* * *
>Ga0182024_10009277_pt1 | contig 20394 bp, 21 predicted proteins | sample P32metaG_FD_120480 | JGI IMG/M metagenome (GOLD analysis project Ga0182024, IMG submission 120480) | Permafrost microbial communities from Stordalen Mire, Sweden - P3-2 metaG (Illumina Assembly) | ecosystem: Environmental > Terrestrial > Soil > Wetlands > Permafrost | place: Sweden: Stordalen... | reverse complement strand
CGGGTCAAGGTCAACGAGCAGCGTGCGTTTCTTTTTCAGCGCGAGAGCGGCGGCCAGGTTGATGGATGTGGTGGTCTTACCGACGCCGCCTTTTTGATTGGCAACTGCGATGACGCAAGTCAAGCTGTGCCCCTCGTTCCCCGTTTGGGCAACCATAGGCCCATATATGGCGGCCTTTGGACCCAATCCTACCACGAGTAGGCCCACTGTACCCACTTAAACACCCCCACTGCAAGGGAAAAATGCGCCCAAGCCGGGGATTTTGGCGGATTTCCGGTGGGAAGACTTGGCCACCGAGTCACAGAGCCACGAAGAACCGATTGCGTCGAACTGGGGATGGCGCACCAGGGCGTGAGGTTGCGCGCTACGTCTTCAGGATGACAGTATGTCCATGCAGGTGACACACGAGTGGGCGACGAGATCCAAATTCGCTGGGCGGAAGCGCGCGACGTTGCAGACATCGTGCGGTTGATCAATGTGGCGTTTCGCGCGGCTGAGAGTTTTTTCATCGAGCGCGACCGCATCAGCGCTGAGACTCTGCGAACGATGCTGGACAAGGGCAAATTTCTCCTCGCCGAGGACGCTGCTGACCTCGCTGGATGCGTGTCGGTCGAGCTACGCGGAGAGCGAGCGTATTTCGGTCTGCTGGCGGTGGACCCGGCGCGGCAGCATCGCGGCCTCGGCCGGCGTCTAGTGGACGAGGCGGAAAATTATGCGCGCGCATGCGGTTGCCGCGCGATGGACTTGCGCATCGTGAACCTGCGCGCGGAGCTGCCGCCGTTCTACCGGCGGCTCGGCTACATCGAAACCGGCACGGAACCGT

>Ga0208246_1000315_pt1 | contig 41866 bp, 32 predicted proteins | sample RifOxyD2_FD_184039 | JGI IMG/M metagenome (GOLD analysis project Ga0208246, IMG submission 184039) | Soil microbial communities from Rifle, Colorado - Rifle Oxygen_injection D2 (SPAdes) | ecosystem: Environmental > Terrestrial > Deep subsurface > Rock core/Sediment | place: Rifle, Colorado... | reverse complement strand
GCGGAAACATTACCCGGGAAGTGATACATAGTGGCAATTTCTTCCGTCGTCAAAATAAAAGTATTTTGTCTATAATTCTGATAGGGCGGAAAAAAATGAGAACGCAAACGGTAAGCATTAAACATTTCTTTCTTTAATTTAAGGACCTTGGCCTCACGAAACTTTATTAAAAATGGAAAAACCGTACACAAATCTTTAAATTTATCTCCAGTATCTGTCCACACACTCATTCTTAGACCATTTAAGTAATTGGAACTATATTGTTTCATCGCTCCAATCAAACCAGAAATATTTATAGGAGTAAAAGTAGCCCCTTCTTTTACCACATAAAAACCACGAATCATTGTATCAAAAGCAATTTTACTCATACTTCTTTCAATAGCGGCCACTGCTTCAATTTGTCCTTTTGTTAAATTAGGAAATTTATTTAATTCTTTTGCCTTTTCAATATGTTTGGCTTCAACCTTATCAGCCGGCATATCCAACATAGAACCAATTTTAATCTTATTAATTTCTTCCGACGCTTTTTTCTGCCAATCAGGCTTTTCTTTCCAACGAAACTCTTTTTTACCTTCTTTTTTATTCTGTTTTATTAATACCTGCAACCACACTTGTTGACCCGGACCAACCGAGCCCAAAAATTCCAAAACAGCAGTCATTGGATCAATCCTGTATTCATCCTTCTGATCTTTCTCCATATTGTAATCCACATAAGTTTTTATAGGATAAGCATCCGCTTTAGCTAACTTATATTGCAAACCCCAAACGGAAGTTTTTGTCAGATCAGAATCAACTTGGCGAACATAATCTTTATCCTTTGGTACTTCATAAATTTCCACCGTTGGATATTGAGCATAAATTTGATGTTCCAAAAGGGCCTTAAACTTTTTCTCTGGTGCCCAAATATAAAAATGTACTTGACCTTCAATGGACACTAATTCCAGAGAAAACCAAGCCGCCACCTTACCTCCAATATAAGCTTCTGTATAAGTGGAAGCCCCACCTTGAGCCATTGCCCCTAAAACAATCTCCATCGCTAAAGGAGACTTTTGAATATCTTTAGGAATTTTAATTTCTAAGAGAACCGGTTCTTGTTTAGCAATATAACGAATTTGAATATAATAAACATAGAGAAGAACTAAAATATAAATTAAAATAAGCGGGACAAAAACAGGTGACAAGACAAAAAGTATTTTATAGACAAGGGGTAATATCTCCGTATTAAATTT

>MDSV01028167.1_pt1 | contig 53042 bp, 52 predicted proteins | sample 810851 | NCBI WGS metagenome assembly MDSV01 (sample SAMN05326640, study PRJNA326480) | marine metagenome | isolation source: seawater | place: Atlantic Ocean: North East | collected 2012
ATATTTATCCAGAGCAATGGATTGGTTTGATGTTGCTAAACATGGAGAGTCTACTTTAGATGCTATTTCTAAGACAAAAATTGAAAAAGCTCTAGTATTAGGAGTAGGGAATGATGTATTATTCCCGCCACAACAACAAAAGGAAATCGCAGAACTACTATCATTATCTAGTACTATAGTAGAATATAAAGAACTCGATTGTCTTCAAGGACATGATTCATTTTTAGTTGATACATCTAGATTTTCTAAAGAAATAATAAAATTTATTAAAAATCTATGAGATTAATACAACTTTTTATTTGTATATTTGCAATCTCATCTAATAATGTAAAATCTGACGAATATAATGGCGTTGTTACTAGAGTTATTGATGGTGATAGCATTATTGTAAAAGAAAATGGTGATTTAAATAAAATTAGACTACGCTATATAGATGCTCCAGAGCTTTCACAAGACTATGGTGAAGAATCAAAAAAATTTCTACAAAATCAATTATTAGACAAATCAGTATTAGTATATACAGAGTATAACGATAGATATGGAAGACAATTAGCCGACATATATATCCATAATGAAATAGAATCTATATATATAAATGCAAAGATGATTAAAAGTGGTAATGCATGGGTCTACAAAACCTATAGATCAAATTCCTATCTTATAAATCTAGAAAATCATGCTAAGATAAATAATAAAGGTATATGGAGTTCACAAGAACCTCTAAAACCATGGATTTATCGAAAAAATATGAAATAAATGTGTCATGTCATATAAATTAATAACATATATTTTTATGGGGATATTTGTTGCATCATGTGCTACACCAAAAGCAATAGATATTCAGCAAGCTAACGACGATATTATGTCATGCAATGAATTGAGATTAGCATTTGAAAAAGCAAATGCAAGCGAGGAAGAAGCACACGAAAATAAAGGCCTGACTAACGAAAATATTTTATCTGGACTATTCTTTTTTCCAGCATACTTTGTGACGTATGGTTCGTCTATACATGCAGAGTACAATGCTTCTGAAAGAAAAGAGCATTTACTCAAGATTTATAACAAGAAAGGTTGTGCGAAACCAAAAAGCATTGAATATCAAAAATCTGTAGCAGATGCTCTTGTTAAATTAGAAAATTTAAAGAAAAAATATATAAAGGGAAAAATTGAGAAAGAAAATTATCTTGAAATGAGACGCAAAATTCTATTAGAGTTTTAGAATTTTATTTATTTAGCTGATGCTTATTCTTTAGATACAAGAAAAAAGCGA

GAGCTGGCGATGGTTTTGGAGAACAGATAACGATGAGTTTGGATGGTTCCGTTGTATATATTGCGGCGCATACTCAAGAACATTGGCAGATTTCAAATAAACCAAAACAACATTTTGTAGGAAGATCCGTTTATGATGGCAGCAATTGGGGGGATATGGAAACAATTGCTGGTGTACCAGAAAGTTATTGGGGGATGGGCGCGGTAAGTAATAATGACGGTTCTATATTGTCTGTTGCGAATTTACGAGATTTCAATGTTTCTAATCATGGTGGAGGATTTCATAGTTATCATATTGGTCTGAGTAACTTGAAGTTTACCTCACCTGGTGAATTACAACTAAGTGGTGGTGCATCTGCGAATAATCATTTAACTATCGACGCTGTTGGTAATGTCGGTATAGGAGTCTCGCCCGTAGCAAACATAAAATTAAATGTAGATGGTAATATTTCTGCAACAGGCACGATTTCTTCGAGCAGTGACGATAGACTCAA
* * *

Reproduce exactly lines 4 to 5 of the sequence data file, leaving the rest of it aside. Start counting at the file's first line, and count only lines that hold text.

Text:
GCGGAAACATTACCCGGGAAGTGATACATAGTGGCAATTTCTTCCGTCGTCAAAATAAAAGTATTTTGTCTATAATTCTGATAGGGCGGAAAAAAATGAGAACGCAAACGGTAAGCATTAAACATTTCTTTCTTTAATTTAAGGACCTTGGCCTCACGAAACTTTATTAAAAATGGAAAAACCGTACACAAATCTTTAAATTTATCTCCAGTATCTGTCCACACACTCATTCTTAGACCATTTAAGTAATTGGAACTATATTGTTTCATCGCTCCAATCAAACCAGAAATATTTATAGGAGTAAAAGTAGCCCCTTCTTTTACCACATAAAAACCACGAATCATTGTATCAAAAGCAATTTTACTCATACTTCTTTCAATAGCGGCCACTGCTTCAATTTGTCCTTTTGTTAAATTAGGAAATTTATTTAATTCTTTTGCCTTTTCAATATGTTTGGCTTCAACCTTATCAGCCGGCATATCCAACATAGAACCAATTTTAATCTTATTAATTTCTTCCGACGCTTTTTTCTGCCAATCAGGCTTTTCTTTCCAACGAAACTCTTTTTTACCTTCTTTTTTATTCTGTTTTATTAATACCTGCAACCACACTTGTTGACCCGGACCAACCGAGCCCAAAAATTCCAAAACAGCAGTCATTGGATCAATCCTGTATTCATCCTTCTGATCTTTCTCCATATTGTAATCCACATAAGTTTTTATAGGATAAGCATCCGCTTTAGCTAACTTATATTGCAAACCCCAAACGGAAGTTTTTGTCAGATCAGAATCAACTTGGCGAACATAATCTTTATCCTTTGGTACTTCATAAATTTCCACCGTTGGATATTGAGCATAAATTTGATGTTCCAAAAGGGCCTTAAACTTTTTCTCTGGTGCCCAAATATAAAAATGTACTTGACCTTCAATGGACACTAATTCCAGAGAAAACCAAGCCGCCACCTTACCTCCAATATAAGCTTCTGTATAAGTGGAAGCCCCACCTTGAGCCATTGCCCCTAAAACAATCTCCATCGCTAAAGGAGACTTTTGAATATCTTTAGGAATTTTAATTTCTAAGAGAACCGGTTCTTGTTTAGCAATATAACGAATTTGAATATAATAAACATAGAGAAGAACTAAAATATAAATTAAAATAAGCGGGACAAAAACAGGTGACAAGACAAAAAGTATTTTATAGACAAGGGGTAATATCTCCGTATTAAATTT

>MDSV01028167.1_pt1 | contig 53042 bp, 52 predicted proteins | sample 810851 | NCBI WGS metagenome assembly MDSV01 (sample SAMN05326640, study PRJNA326480) | marine metagenome | isolation source: seawater | place: Atlantic Ocean: North East | collected 2012